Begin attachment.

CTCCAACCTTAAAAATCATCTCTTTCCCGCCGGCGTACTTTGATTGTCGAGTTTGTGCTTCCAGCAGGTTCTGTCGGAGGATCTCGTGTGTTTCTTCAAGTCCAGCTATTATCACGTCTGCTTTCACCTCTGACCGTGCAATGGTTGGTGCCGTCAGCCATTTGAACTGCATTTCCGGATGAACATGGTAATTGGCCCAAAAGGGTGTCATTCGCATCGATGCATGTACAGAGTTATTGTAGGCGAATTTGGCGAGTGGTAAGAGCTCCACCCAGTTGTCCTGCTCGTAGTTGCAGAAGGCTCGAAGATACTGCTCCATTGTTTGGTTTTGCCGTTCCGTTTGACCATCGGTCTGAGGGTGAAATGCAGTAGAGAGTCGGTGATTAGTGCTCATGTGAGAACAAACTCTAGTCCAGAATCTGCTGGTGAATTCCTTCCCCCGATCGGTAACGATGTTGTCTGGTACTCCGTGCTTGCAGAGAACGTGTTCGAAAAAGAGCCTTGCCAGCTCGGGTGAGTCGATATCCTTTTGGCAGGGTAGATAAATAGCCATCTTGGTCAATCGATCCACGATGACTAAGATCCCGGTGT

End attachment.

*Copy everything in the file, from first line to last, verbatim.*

CTCCAACCTTAAAAATCATCTCTTTCCCGCCGGCGTACTTTGATTGTCGAGTTTGTGCTTCCAGCAGGTTCTGTCGGAGGATCTCGTGTGTTTCTTCAAGTCCAGCTATTATCACGTCTGCTTTCACCTCTGACCGTGCAATGGTTGGTGCCGTCAGCCATTTGAACTGCATTTCCGGATGAACATGGTAATTGGCCCAAAAGGGTGTCATTCGCATCGATGCATGTACAGAGTTATTGTAGGCGAATTTGGCGAGTGGTAAGAGCTCCACCCAGTTGTCCTGCTCGTAGTTGCAGAAGGCTCGAAGATACTGCTCCATTGTTTGGTTTTGCCGTTCCGTTTGACCATCGGTCTGAGGGTGAAATGCAGTAGAGAGTCGGTGATTAGTGCTCATGTGAGAACAAACTCTAGTCCAGAATCTGCTGGTGAATTCCTTCCCCCGATCGGTAACGATGTTGTCTGGTACTCCGTGCTTGCAGAGAACGTGTTCGAAAAAGAGCCTTGCCAGCTCGGGTGAGTCGATATCCTTTTGGCAGGGTAGATAAATAGCCATCTTGGTCAATCGATCCACGATGACTAAGATCCCGGTGT